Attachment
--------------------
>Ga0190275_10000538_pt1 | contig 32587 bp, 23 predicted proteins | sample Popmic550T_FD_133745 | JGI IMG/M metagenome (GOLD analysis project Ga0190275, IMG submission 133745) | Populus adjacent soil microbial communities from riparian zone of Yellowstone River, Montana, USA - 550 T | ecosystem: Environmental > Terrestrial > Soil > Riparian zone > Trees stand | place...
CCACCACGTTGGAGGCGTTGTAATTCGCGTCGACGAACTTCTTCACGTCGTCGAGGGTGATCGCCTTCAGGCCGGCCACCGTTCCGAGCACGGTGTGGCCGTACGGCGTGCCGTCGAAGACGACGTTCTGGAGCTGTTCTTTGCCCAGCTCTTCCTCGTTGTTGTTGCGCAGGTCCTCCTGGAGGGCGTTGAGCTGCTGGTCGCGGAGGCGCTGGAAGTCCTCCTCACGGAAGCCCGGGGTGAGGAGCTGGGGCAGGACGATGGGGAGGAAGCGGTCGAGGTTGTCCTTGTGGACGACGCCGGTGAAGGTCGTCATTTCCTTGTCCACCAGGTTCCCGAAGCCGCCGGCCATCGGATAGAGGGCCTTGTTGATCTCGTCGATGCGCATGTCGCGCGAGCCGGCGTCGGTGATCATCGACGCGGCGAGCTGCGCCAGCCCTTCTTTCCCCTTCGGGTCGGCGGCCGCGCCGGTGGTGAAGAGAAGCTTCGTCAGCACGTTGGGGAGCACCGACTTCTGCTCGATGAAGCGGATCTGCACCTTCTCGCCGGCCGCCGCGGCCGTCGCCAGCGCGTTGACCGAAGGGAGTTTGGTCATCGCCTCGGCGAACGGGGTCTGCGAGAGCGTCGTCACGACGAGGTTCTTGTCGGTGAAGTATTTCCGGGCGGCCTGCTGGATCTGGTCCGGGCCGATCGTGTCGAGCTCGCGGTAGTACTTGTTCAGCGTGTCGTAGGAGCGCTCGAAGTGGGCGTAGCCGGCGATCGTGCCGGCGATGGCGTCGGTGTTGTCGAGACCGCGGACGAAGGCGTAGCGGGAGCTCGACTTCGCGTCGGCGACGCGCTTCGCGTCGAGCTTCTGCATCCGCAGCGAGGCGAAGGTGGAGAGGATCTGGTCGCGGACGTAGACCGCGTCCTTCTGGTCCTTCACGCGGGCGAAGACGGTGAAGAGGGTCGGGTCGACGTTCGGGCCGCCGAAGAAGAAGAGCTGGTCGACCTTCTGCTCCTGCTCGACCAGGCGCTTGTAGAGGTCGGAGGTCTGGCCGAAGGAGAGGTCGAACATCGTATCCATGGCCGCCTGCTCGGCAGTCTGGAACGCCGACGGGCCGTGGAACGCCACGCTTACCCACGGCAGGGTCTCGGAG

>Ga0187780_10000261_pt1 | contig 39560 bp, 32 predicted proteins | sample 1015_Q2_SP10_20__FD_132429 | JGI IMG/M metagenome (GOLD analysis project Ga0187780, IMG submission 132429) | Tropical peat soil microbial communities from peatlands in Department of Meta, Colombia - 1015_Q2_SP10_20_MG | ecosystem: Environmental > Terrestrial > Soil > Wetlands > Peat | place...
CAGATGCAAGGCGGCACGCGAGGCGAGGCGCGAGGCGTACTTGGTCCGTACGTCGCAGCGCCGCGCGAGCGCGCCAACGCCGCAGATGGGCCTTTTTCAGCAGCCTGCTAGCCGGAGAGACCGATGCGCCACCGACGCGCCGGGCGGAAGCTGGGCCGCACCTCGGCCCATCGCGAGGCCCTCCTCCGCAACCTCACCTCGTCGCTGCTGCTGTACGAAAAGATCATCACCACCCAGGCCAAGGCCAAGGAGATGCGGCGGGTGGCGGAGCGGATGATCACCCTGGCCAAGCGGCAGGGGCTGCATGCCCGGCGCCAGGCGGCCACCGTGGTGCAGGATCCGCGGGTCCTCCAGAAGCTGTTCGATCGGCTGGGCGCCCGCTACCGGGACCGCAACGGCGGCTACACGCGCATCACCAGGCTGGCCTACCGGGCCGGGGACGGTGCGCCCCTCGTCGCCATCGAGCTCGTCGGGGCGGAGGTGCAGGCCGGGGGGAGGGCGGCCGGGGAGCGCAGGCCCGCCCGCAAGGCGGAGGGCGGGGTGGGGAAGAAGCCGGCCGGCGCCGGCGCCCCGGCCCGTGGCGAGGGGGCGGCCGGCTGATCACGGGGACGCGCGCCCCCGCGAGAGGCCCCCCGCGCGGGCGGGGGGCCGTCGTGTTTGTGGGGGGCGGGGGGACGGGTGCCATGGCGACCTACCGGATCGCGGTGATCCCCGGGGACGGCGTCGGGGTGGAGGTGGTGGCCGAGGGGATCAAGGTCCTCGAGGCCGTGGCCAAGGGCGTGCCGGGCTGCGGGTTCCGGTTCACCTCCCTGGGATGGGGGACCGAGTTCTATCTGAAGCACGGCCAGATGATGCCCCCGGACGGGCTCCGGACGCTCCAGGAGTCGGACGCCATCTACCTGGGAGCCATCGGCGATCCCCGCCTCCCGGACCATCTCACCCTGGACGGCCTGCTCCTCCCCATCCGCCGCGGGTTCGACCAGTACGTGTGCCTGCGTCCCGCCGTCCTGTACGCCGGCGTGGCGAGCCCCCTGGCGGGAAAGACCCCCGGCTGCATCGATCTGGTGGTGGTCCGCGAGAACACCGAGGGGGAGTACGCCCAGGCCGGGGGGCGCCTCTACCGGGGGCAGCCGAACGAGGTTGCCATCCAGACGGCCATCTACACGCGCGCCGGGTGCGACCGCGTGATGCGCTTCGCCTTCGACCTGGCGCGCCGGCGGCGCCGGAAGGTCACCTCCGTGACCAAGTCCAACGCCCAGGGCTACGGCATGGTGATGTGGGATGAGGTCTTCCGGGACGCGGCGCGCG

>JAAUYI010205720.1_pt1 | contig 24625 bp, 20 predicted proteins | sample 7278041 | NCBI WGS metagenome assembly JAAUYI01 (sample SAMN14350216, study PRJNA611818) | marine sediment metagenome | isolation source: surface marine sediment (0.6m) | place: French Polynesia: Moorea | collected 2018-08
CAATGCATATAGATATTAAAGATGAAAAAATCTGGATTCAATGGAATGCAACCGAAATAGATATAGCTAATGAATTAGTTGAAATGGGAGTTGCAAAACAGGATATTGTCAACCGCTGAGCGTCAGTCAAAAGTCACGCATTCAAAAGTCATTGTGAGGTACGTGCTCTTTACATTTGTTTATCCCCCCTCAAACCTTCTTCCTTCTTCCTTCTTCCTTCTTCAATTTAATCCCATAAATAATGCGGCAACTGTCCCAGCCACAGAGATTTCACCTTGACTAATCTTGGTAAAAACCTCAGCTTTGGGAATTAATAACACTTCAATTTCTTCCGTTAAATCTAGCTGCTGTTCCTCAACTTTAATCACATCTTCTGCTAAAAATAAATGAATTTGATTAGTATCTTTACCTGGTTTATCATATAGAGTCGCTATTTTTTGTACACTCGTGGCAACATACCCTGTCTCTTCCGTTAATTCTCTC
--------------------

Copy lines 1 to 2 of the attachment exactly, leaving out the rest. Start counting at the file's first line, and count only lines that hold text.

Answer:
>Ga0190275_10000538_pt1 | contig 32587 bp, 23 predicted proteins | sample Popmic550T_FD_133745 | JGI IMG/M metagenome (GOLD analysis project Ga0190275, IMG submission 133745) | Populus adjacent soil microbial communities from riparian zone of Yellowstone River, Montana, USA - 550 T | ecosystem: Environmental > Terrestrial > Soil > Riparian zone > Trees stand | place...
CCACCACGTTGGAGGCGTTGTAATTCGCGTCGACGAACTTCTTCACGTCGTCGAGGGTGATCGCCTTCAGGCCGGCCACCGTTCCGAGCACGGTGTGGCCGTACGGCGTGCCGTCGAAGACGACGTTCTGGAGCTGTTCTTTGCCCAGCTCTTCCTCGTTGTTGTTGCGCAGGTCCTCCTGGAGGGCGTTGAGCTGCTGGTCGCGGAGGCGCTGGAAGTCCTCCTCACGGAAGCCCGGGGTGAGGAGCTGGGGCAGGACGATGGGGAGGAAGCGGTCGAGGTTGTCCTTGTGGACGACGCCGGTGAAGGTCGTCATTTCCTTGTCCACCAGGTTCCCGAAGCCGCCGGCCATCGGATAGAGGGCCTTGTTGATCTCGTCGATGCGCATGTCGCGCGAGCCGGCGTCGGTGATCATCGACGCGGCGAGCTGCGCCAGCCCTTCTTTCCCCTTCGGGTCGGCGGCCGCGCCGGTGGTGAAGAGAAGCTTCGTCAGCACGTTGGGGAGCACCGACTTCTGCTCGATGAAGCGGATCTGCACCTTCTCGCCGGCCGCCGCGGCCGTCGCCAGCGCGTTGACCGAAGGGAGTTTGGTCATCGCCTCGGCGAACGGGGTCTGCGAGAGCGTCGTCACGACGAGGTTCTTGTCGGTGAAGTATTTCCGGGCGGCCTGCTGGATCTGGTCCGGGCCGATCGTGTCGAGCTCGCGGTAGTACTTGTTCAGCGTGTCGTAGGAGCGCTCGAAGTGGGCGTAGCCGGCGATCGTGCCGGCGATGGCGTCGGTGTTGTCGAGACCGCGGACGAAGGCGTAGCGGGAGCTCGACTTCGCGTCGGCGACGCGCTTCGCGTCGAGCTTCTGCATCCGCAGCGAGGCGAAGGTGGAGAGGATCTGGTCGCGGACGTAGACCGCGTCCTTCTGGTCCTTCACGCGGGCGAAGACGGTGAAGAGGGTCGGGTCGACGTTCGGGCCGCCGAAGAAGAAGAGCTGGTCGACCTTCTGCTCCTGCTCGACCAGGCGCTTGTAGAGGTCGGAGGTCTGGCCGAAGGAGAGGTCGAACATCGTATCCATGGCCGCCTGCTCGGCAGTCTGGAACGCCGACGGGCCGTGGAACGCCACGCTTACCCACGGCAGGGTCTCGGAG